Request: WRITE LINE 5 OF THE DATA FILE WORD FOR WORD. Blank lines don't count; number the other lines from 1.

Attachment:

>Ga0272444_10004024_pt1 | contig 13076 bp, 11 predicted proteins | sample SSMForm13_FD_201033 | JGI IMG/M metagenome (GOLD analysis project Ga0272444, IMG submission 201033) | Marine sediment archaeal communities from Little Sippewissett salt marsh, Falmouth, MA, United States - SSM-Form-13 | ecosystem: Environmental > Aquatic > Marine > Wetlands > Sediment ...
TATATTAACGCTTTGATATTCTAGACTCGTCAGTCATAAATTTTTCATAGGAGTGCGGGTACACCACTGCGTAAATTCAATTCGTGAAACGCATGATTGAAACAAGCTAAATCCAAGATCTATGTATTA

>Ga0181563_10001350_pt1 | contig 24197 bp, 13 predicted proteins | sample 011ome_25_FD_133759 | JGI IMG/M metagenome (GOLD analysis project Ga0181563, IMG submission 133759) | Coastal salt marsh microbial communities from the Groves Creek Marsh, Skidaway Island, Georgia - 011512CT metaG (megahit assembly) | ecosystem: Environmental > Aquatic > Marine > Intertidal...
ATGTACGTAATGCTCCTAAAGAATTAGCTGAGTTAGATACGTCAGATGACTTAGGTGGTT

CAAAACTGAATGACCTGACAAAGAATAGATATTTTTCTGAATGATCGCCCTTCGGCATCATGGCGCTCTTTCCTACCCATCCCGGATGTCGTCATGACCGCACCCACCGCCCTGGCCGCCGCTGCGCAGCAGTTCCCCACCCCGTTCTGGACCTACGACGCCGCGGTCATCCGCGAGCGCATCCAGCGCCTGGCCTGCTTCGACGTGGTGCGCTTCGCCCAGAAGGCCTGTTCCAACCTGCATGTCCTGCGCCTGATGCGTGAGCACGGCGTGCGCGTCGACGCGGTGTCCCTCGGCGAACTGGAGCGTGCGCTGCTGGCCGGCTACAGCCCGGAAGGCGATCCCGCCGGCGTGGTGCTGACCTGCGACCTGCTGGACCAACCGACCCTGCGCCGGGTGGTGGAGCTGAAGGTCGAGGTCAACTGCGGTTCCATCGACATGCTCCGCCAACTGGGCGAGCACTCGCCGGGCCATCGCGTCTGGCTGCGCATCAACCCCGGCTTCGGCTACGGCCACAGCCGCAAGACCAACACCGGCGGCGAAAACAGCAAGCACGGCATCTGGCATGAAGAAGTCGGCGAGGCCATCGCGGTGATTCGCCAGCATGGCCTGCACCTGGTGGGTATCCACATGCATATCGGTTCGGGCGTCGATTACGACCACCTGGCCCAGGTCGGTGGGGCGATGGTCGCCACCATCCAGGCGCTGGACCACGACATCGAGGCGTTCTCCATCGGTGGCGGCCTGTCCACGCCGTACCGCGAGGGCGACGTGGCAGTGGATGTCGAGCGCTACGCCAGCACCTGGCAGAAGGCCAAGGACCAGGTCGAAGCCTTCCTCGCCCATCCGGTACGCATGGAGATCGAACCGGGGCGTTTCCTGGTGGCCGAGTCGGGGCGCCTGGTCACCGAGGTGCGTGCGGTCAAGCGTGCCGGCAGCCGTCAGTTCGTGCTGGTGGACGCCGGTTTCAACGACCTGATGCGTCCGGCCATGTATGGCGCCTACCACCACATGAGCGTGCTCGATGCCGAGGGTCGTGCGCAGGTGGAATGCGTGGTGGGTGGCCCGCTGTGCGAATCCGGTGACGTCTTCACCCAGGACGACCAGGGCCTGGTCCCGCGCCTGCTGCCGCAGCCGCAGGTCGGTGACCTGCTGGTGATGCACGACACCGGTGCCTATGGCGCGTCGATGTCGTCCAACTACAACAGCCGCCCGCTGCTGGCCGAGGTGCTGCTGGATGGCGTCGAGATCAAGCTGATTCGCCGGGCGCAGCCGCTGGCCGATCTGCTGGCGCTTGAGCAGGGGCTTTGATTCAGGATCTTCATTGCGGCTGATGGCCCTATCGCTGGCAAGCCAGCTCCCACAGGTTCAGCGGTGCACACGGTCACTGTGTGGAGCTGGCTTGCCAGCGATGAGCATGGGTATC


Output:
CAAAACTGAATGACCTGACAAAGAATAGATATTTTTCTGAATGATCGCCCTTCGGCATCATGGCGCTCTTTCCTACCCATCCCGGATGTCGTCATGACCGCACCCACCGCCCTGGCCGCCGCTGCGCAGCAGTTCCCCACCCCGTTCTGGACCTACGACGCCGCGGTCATCCGCGAGCGCATCCAGCGCCTGGCCTGCTTCGACGTGGTGCGCTTCGCCCAGAAGGCCTGTTCCAACCTGCATGTCCTGCGCCTGATGCGTGAGCACGGCGTGCGCGTCGACGCGGTGTCCCTCGGCGAACTGGAGCGTGCGCTGCTGGCCGGCTACAGCCCGGAAGGCGATCCCGCCGGCGTGGTGCTGACCTGCGACCTGCTGGACCAACCGACCCTGCGCCGGGTGGTGGAGCTGAAGGTCGAGGTCAACTGCGGTTCCATCGACATGCTCCGCCAACTGGGCGAGCACTCGCCGGGCCATCGCGTCTGGCTGCGCATCAACCCCGGCTTCGGCTACGGCCACAGCCGCAAGACCAACACCGGCGGCGAAAACAGCAAGCACGGCATCTGGCATGAAGAAGTCGGCGAGGCCATCGCGGTGATTCGCCAGCATGGCCTGCACCTGGTGGGTATCCACATGCATATCGGTTCGGGCGTCGATTACGACCACCTGGCCCAGGTCGGTGGGGCGATGGTCGCCACCATCCAGGCGCTGGACCACGACATCGAGGCGTTCTCCATCGGTGGCGGCCTGTCCACGCCGTACCGCGAGGGCGACGTGGCAGTGGATGTCGAGCGCTACGCCAGCACCTGGCAGAAGGCCAAGGACCAGGTCGAAGCCTTCCTCGCCCATCCGGTACGCATGGAGATCGAACCGGGGCGTTTCCTGGTGGCCGAGTCGGGGCGCCTGGTCACCGAGGTGCGTGCGGTCAAGCGTGCCGGCAGCCGTCAGTTCGTGCTGGTGGACGCCGGTTTCAACGACCTGATGCGTCCGGCCATGTATGGCGCCTACCACCACATGAGCGTGCTCGATGCCGAGGGTCGTGCGCAGGTGGAATGCGTGGTGGGTGGCCCGCTGTGCGAATCCGGTGACGTCTTCACCCAGGACGACCAGGGCCTGGTCCCGCGCCTGCTGCCGCAGCCGCAGGTCGGTGACCTGCTGGTGATGCACGACACCGGTGCCTATGGCGCGTCGATGTCGTCCAACTACAACAGCCGCCCGCTGCTGGCCGAGGTGCTGCTGGATGGCGTCGAGATCAAGCTGATTCGCCGGGCGCAGCCGCTGGCCGATCTGCTGGCGCTTGAGCAGGGGCTTTGATTCAGGATCTTCATTGCGGCTGATGGCCCTATCGCTGGCAAGCCAGCTCCCACAGGTTCAGCGGTGCACACGGTCACTGTGTGGAGCTGGCTTGCCAGCGATGAGCATGGGTATC